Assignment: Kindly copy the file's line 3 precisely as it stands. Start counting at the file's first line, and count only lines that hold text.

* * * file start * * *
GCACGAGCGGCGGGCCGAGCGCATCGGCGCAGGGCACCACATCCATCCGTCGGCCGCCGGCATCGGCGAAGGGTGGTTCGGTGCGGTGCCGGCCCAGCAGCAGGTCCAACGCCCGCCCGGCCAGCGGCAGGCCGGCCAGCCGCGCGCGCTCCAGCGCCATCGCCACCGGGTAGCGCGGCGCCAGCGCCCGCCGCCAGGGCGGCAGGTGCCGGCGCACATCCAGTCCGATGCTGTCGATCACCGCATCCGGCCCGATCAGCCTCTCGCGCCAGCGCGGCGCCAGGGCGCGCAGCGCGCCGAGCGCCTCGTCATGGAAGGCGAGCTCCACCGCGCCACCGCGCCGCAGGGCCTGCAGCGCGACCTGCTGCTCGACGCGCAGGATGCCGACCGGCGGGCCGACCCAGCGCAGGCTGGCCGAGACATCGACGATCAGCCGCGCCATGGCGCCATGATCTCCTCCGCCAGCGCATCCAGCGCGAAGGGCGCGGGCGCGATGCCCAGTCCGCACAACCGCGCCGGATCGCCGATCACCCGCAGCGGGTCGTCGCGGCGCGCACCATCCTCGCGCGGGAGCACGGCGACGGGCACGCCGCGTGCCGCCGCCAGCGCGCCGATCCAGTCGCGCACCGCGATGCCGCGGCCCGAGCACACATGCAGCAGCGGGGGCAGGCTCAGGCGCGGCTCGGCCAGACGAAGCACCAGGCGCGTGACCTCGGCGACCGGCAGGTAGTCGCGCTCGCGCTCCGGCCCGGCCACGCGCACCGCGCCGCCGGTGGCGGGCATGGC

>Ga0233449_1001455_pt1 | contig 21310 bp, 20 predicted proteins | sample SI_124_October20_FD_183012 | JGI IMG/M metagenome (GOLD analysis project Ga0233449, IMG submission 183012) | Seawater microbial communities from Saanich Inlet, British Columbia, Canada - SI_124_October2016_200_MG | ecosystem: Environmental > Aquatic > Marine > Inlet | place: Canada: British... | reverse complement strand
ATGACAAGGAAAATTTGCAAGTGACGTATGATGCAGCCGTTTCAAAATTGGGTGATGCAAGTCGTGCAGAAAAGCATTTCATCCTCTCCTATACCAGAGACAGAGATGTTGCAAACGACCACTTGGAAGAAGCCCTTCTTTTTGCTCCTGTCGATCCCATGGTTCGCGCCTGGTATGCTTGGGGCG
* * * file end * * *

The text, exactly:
ATGACAAGGAAAATTTGCAAGTGACGTATGATGCAGCCGTTTCAAAATTGGGTGATGCAAGTCGTGCAGAAAAGCATTTCATCCTCTCCTATACCAGAGACAGAGATGTTGCAAACGACCACTTGGAAGAAGCCCTTCTTTTTGCTCCTGTCGATCCCATGGTTCGCGCCTGGTATGCTTGGGGCG